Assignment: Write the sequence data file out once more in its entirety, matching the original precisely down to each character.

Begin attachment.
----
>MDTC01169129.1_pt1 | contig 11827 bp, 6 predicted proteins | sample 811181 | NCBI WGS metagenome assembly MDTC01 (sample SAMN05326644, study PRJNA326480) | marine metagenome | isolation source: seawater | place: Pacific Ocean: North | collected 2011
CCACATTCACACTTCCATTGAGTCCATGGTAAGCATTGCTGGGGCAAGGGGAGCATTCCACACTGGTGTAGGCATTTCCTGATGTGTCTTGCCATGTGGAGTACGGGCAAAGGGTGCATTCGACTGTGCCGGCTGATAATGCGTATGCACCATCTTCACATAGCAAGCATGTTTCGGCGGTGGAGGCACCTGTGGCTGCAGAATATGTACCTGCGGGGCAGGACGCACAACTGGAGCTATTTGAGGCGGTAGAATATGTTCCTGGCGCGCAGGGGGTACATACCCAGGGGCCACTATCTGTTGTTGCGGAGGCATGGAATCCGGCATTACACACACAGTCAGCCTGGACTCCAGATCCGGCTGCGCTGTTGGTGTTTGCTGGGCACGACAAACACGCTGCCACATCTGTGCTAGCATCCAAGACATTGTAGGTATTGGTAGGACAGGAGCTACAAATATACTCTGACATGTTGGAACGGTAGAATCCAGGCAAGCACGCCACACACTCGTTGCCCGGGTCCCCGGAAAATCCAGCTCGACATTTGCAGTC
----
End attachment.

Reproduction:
>MDTC01169129.1_pt1 | contig 11827 bp, 6 predicted proteins | sample 811181 | NCBI WGS metagenome assembly MDTC01 (sample SAMN05326644, study PRJNA326480) | marine metagenome | isolation source: seawater | place: Pacific Ocean: North | collected 2011
CCACATTCACACTTCCATTGAGTCCATGGTAAGCATTGCTGGGGCAAGGGGAGCATTCCACACTGGTGTAGGCATTTCCTGATGTGTCTTGCCATGTGGAGTACGGGCAAAGGGTGCATTCGACTGTGCCGGCTGATAATGCGTATGCACCATCTTCACATAGCAAGCATGTTTCGGCGGTGGAGGCACCTGTGGCTGCAGAATATGTACCTGCGGGGCAGGACGCACAACTGGAGCTATTTGAGGCGGTAGAATATGTTCCTGGCGCGCAGGGGGTACATACCCAGGGGCCACTATCTGTTGTTGCGGAGGCATGGAATCCGGCATTACACACACAGTCAGCCTGGACTCCAGATCCGGCTGCGCTGTTGGTGTTTGCTGGGCACGACAAACACGCTGCCACATCTGTGCTAGCATCCAAGACATTGTAGGTATTGGTAGGACAGGAGCTACAAATATACTCTGACATGTTGGAACGGTAGAATCCAGGCAAGCACGCCACACACTCGTTGCCCGGGTCCCCGGAAAATCCAGCTCGACATTTGCAGTC